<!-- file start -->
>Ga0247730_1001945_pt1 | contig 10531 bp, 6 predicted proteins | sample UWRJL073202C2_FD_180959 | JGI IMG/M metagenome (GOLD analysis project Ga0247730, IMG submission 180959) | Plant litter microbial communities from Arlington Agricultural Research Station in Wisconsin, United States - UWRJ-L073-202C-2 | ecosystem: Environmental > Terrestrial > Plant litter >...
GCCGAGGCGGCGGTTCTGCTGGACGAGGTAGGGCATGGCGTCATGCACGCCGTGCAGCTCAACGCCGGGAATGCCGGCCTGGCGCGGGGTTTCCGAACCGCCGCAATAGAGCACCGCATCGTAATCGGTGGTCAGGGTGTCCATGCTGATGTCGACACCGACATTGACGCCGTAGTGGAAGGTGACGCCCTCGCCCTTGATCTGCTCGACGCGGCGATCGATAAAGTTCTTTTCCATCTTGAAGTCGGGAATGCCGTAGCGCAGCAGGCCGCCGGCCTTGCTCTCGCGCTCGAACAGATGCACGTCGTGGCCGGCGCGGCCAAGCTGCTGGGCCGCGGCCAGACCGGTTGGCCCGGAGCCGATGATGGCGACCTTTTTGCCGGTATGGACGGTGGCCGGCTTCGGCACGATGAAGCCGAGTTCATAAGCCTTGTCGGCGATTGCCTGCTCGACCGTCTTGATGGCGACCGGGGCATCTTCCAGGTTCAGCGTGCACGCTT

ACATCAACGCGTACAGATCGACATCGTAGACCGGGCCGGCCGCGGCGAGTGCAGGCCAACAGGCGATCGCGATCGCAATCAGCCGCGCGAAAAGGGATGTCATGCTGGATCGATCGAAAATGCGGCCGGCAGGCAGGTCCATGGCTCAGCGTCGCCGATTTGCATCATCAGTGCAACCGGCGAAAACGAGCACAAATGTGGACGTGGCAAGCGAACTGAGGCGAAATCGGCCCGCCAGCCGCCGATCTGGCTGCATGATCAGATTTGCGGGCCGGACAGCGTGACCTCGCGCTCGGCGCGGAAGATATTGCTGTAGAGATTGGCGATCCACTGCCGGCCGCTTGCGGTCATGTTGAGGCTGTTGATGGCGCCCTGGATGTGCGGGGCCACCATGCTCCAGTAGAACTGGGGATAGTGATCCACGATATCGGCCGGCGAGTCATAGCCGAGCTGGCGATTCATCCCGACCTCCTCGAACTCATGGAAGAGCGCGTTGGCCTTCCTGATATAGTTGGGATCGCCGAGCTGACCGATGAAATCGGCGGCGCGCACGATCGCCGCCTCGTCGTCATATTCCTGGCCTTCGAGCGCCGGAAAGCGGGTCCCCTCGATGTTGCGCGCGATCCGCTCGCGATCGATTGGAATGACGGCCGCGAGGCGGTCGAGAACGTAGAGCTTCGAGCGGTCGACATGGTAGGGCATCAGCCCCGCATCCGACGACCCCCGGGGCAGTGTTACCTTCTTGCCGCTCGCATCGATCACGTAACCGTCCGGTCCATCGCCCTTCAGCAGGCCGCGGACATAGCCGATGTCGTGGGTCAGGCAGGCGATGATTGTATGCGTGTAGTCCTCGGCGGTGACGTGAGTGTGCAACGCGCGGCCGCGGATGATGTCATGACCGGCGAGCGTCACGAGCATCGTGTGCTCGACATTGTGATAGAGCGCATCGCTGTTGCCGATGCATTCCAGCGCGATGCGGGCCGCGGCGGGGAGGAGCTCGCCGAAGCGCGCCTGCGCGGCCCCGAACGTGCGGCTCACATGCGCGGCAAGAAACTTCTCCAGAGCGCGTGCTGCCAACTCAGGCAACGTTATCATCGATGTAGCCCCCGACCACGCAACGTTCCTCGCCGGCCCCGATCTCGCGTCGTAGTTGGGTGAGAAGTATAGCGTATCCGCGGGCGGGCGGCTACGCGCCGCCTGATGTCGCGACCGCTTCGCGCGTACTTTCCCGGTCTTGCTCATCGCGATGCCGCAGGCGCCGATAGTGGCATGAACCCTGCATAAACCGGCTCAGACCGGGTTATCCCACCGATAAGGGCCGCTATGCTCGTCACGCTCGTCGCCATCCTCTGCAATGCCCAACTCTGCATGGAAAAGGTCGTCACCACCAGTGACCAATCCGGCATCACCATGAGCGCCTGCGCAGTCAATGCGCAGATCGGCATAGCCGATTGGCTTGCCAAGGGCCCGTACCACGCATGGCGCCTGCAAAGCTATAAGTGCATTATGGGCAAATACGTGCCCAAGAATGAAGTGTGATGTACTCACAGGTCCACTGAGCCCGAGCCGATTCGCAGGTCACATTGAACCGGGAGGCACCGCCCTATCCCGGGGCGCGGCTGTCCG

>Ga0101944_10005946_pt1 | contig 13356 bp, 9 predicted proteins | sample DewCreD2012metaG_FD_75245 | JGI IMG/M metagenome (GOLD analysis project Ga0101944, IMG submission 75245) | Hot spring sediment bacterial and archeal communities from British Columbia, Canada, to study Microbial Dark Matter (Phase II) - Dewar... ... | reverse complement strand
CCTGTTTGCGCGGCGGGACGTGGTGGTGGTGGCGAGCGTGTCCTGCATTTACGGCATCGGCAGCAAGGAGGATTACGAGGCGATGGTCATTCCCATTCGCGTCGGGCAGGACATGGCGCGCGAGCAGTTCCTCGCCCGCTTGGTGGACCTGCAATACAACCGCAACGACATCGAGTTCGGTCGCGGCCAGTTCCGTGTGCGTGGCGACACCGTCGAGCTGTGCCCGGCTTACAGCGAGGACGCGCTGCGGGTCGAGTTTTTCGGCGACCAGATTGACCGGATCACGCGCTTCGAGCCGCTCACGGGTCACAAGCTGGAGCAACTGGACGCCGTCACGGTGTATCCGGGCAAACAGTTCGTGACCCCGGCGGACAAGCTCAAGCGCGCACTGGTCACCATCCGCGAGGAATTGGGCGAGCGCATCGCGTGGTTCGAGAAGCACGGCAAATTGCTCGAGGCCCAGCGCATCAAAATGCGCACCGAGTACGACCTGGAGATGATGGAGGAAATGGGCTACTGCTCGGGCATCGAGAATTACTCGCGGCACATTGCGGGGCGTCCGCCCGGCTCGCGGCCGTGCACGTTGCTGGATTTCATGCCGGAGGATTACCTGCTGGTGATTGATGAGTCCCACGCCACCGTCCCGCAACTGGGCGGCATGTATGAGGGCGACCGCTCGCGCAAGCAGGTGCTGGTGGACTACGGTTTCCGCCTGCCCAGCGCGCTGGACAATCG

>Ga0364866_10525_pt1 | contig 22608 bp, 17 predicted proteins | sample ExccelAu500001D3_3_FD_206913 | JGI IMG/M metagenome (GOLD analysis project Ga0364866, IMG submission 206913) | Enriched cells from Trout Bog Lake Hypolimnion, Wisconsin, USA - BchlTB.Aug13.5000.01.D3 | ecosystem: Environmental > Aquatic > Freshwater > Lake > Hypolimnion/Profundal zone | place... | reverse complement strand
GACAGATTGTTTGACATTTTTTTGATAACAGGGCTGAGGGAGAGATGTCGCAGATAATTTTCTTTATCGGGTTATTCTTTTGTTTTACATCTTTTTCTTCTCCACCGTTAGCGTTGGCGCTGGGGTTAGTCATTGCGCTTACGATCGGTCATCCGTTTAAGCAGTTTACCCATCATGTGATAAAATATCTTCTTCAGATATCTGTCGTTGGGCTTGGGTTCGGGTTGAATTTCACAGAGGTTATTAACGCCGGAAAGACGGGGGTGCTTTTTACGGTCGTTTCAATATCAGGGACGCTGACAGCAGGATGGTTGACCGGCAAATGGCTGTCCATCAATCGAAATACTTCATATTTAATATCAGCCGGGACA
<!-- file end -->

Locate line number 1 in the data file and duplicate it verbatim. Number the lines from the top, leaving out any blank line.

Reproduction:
>Ga0247730_1001945_pt1 | contig 10531 bp, 6 predicted proteins | sample UWRJL073202C2_FD_180959 | JGI IMG/M metagenome (GOLD analysis project Ga0247730, IMG submission 180959) | Plant litter microbial communities from Arlington Agricultural Research Station in Wisconsin, United States - UWRJ-L073-202C-2 | ecosystem: Environmental > Terrestrial > Plant litter >...